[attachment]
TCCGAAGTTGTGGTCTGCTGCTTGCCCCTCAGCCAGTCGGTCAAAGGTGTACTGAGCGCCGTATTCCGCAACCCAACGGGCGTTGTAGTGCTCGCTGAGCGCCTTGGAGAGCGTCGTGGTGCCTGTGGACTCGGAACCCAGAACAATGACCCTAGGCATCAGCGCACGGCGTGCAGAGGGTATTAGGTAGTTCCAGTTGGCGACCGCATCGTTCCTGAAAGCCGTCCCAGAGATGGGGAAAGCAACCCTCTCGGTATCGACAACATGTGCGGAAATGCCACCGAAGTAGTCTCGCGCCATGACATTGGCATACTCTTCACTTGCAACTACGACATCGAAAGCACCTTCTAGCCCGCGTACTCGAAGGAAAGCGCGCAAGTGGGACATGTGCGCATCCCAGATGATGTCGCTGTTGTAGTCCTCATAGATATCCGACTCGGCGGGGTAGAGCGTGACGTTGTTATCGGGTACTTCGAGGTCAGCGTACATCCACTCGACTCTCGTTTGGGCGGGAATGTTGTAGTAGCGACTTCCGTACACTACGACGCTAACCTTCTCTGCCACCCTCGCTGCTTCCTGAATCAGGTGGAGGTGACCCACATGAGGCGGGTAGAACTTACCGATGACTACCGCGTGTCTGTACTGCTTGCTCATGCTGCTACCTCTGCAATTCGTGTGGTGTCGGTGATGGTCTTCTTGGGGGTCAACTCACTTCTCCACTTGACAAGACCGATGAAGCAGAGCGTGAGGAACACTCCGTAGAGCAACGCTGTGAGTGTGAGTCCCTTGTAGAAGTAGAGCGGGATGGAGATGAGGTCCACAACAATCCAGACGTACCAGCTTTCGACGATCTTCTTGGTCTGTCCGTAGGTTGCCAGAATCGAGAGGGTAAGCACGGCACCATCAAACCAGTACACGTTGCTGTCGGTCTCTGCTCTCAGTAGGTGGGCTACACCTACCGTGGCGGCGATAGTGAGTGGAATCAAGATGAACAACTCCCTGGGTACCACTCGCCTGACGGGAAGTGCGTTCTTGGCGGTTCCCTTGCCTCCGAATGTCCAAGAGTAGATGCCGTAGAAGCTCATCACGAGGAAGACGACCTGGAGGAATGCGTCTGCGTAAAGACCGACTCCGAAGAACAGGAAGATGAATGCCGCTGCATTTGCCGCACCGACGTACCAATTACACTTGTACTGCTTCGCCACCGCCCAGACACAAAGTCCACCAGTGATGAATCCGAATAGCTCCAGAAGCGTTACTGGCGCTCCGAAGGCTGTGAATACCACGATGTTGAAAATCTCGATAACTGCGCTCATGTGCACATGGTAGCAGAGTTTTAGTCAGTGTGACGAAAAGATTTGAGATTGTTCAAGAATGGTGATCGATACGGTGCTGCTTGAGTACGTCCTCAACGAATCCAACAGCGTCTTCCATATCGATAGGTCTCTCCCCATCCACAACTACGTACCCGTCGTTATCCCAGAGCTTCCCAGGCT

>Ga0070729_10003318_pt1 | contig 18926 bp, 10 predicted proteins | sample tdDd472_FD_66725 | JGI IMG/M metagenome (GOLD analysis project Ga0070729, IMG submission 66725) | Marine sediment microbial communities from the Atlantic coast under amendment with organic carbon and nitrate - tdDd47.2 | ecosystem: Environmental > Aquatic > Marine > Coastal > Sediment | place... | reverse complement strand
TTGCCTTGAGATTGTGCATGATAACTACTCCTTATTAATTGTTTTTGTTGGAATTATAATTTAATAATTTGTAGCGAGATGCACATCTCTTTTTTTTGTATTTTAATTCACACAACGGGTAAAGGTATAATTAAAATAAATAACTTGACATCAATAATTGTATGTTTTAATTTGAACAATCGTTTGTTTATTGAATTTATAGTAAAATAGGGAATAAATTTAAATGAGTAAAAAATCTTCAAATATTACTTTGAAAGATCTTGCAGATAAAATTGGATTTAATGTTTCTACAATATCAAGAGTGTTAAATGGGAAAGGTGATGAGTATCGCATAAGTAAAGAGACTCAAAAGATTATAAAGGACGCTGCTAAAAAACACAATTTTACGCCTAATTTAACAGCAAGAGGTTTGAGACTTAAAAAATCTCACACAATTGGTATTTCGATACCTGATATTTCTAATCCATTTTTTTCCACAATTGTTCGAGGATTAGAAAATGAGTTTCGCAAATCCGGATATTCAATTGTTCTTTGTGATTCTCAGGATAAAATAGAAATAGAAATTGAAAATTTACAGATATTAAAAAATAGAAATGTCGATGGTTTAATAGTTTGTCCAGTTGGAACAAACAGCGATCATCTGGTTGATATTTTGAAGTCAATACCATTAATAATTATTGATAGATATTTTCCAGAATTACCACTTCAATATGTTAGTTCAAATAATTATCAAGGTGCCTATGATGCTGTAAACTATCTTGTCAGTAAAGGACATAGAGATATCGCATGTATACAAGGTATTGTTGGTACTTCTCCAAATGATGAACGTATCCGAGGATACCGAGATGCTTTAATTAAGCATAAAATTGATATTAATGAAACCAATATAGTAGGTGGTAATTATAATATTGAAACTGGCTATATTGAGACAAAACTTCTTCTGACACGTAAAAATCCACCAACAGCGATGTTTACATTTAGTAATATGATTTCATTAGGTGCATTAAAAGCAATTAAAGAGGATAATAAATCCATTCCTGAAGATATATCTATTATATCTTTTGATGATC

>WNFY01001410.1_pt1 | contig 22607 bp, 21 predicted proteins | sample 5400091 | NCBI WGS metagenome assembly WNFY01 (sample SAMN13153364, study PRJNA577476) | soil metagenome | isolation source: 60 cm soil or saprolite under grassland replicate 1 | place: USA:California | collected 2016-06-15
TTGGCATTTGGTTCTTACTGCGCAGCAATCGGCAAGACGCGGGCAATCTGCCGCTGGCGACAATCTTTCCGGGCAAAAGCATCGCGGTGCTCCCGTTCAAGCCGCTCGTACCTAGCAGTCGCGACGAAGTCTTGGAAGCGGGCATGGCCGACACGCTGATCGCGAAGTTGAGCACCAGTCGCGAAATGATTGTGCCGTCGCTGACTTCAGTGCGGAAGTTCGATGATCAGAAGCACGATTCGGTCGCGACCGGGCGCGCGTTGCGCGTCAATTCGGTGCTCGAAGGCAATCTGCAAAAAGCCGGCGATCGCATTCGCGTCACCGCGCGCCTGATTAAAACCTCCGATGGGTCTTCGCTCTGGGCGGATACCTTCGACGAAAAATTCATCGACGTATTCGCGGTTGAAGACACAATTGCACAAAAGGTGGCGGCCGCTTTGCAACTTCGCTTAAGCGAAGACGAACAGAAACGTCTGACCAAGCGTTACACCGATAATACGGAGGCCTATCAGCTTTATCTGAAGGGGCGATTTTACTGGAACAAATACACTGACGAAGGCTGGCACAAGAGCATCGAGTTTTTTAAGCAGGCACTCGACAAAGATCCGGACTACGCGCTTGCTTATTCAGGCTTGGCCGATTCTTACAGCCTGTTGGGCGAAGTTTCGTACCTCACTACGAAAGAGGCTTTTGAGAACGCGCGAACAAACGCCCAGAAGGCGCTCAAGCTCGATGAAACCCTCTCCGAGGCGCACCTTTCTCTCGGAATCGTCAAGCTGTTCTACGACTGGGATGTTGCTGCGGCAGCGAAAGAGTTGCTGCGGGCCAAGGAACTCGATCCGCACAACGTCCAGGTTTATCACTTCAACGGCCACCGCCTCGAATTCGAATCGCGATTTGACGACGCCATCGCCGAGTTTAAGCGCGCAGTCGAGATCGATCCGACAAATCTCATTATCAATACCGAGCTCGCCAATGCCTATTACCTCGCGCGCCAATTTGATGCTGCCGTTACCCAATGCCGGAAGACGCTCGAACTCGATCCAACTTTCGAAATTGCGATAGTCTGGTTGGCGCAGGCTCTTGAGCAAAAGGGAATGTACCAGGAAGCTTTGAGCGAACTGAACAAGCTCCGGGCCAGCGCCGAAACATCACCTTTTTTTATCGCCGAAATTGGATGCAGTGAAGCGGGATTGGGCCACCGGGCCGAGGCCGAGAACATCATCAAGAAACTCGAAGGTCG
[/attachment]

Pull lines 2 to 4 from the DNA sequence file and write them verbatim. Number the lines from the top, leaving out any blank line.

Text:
>Ga0070729_10003318_pt1 | contig 18926 bp, 10 predicted proteins | sample tdDd472_FD_66725 | JGI IMG/M metagenome (GOLD analysis project Ga0070729, IMG submission 66725) | Marine sediment microbial communities from the Atlantic coast under amendment with organic carbon and nitrate - tdDd47.2 | ecosystem: Environmental > Aquatic > Marine > Coastal > Sediment | place... | reverse complement strand
TTGCCTTGAGATTGTGCATGATAACTACTCCTTATTAATTGTTTTTGTTGGAATTATAATTTAATAATTTGTAGCGAGATGCACATCTCTTTTTTTTGTATTTTAATTCACACAACGGGTAAAGGTATAATTAAAATAAATAACTTGACATCAATAATTGTATGTTTTAATTTGAACAATCGTTTGTTTATTGAATTTATAGTAAAATAGGGAATAAATTTAAATGAGTAAAAAATCTTCAAATATTACTTTGAAAGATCTTGCAGATAAAATTGGATTTAATGTTTCTACAATATCAAGAGTGTTAAATGGGAAAGGTGATGAGTATCGCATAAGTAAAGAGACTCAAAAGATTATAAAGGACGCTGCTAAAAAACACAATTTTACGCCTAATTTAACAGCAAGAGGTTTGAGACTTAAAAAATCTCACACAATTGGTATTTCGATACCTGATATTTCTAATCCATTTTTTTCCACAATTGTTCGAGGATTAGAAAATGAGTTTCGCAAATCCGGATATTCAATTGTTCTTTGTGATTCTCAGGATAAAATAGAAATAGAAATTGAAAATTTACAGATATTAAAAAATAGAAATGTCGATGGTTTAATAGTTTGTCCAGTTGGAACAAACAGCGATCATCTGGTTGATATTTTGAAGTCAATACCATTAATAATTATTGATAGATATTTTCCAGAATTACCACTTCAATATGTTAGTTCAAATAATTATCAAGGTGCCTATGATGCTGTAAACTATCTTGTCAGTAAAGGACATAGAGATATCGCATGTATACAAGGTATTGTTGGTACTTCTCCAAATGATGAACGTATCCGAGGATACCGAGATGCTTTAATTAAGCATAAAATTGATATTAATGAAACCAATATAGTAGGTGGTAATTATAATATTGAAACTGGCTATATTGAGACAAAACTTCTTCTGACACGTAAAAATCCACCAACAGCGATGTTTACATTTAGTAATATGATTTCATTAGGTGCATTAAAAGCAATTAAAGAGGATAATAAATCCATTCCTGAAGATATATCTATTATATCTTTTGATGATC

>WNFY01001410.1_pt1 | contig 22607 bp, 21 predicted proteins | sample 5400091 | NCBI WGS metagenome assembly WNFY01 (sample SAMN13153364, study PRJNA577476) | soil metagenome | isolation source: 60 cm soil or saprolite under grassland replicate 1 | place: USA:California | collected 2016-06-15